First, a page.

Colombia’s trade minister will press the Obama administration and
lawmakers this week to lay out a path toward congressional approval of
a trade deal signed more than two years ago, a Colombian aide said on
President Barack Obama, who strongly opposed the agreement during last
year’s presidential campaign, recently asked U.S. Trade Representative
Ron Kirk to work with Colombia and Congress to resolve violence and
human rights concerns that have blocked approval of the free-trade pact.
Colombian Trade Minister Luis Guillermo Plata on Friday will meet with
Kirk, who faces a tough challenge in persuading Democrats —
particularly in the House of Representative — to support a trade deal
negotiated by former President George W. Bush and opposed by U.S. labor
“We basically are open to listening to Mr. Kirk and how
he envisions this process,” said Sandra Ocampo, press secretary at
Colombia’s embassy in Washington. “What we expect is a … path forward
to continue working.”
Kirk met with Colombian President Alvaro
Uribe and Plata this month at the Summit of the Americas in Trinidad.
But this is the first chance for the two trade officials to dig into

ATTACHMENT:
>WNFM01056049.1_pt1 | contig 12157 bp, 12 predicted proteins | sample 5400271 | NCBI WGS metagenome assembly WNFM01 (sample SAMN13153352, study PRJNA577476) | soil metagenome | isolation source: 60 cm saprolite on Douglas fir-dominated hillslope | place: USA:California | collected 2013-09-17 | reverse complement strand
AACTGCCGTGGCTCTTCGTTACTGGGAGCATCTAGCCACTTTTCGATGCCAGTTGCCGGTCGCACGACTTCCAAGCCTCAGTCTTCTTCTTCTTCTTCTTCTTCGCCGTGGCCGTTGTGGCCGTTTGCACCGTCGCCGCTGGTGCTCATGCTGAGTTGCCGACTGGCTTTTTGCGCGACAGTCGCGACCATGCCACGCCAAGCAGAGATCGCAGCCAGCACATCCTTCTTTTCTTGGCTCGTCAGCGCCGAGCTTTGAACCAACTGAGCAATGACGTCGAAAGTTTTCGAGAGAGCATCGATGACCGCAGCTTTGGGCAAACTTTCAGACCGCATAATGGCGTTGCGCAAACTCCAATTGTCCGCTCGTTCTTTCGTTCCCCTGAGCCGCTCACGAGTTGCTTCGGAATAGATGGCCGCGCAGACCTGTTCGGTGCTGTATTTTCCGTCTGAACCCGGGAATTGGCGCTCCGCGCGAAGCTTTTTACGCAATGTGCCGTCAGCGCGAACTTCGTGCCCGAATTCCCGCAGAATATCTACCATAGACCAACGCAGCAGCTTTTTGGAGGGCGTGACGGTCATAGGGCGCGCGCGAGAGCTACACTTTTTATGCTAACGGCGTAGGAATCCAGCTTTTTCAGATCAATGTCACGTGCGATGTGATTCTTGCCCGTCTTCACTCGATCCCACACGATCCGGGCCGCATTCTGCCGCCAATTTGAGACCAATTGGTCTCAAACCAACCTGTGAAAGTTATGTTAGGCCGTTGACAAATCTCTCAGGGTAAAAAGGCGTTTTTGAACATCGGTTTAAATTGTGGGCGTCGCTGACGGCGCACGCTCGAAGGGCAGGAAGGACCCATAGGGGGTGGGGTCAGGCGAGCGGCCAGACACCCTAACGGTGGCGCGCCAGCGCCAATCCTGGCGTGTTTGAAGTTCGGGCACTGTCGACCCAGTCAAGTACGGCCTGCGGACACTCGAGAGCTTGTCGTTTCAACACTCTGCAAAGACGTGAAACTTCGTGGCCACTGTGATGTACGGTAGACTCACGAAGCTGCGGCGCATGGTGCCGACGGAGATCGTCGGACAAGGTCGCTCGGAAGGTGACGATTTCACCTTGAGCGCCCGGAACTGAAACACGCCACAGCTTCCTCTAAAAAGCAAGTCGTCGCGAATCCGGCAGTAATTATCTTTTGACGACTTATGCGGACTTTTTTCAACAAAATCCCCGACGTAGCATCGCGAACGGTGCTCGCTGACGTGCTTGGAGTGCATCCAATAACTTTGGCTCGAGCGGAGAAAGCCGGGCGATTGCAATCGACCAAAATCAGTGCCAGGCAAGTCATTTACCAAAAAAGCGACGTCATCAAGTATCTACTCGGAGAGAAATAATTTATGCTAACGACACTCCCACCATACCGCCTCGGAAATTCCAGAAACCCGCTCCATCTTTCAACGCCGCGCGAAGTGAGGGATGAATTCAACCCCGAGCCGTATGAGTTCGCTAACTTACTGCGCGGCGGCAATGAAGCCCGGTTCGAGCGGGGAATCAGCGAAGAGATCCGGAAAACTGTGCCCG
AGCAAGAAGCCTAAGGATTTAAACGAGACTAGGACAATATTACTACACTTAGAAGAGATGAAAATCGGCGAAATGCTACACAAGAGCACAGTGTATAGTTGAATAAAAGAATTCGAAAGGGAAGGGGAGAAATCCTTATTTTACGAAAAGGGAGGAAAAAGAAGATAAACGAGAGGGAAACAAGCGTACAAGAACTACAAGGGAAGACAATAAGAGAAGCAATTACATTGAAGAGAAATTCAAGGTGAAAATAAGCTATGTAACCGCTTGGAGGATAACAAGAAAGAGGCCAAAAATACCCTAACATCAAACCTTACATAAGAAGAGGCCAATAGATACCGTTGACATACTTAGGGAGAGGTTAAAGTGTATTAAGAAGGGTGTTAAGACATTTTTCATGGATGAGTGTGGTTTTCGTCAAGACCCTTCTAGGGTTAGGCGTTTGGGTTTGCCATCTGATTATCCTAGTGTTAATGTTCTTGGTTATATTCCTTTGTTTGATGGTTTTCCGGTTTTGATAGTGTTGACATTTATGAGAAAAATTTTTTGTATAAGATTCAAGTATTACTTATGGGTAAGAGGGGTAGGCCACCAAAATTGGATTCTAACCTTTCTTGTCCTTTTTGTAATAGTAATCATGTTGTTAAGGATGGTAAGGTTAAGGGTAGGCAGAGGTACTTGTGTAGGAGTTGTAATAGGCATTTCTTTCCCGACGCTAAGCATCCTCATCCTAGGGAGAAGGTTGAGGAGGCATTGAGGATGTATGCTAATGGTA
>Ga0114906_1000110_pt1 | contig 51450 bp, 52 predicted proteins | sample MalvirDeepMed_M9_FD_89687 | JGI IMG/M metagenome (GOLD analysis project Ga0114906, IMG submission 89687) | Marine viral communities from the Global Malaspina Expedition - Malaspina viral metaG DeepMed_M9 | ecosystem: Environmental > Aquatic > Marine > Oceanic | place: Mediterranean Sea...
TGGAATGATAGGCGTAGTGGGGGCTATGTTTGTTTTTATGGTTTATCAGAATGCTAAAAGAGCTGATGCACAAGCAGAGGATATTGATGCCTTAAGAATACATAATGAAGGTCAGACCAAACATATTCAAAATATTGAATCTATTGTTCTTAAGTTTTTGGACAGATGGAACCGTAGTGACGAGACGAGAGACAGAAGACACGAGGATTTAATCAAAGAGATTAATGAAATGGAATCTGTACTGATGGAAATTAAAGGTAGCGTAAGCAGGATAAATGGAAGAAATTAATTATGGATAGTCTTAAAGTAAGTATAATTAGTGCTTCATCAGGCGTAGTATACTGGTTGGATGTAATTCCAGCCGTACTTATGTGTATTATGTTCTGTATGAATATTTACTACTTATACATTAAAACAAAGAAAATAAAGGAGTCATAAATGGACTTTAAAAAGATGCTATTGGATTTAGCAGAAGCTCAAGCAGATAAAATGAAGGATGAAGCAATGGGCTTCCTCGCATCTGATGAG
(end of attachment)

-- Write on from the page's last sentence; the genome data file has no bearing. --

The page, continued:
how to resolve the political and human rights challenges blocking
approval of the deal.
Colombia, which says it already has done
a lot to reduce killings of trade unionists and start prosecuting their
murderers, has long pressed Democrats opposed to the deal to specify
what more they want Colombia to do.
Plata will meet with House
Ways and Means Committee Chairman Charles Rangel and Ways and Means
Committee Trade Subcommittee Chairman Sander Levin on Thursday.
Levin, one of Congress’ most forceful advocates of using trade to prod
other countries toward U.S.-set social goals, was recently in Colombia
and Panama on a fact-finding mission.
On the Republican side,
Plata will meet later on Wednesday with Representative Kevin Brady, a
senior member of the Ways and Means panel who has pressed Democrats for
faster action on the Colombia and Panama deals.
Plata also was
set to meet with U.S. Commerce Secretary Gary Locke, White House
National Security Council Director for the Western Hemisphere Dan
Restrepo and Treasury Deputy Assistant Secretary for the Western
Hemisphere Nancy Lee.
The U.S. International Trade Commission
estimated in December 2006 that approval of the deal would boost U.S.
exports to Colombia by about $1.1 billion annually and increase U.S
imports from that country by about $487 million. (Reuters)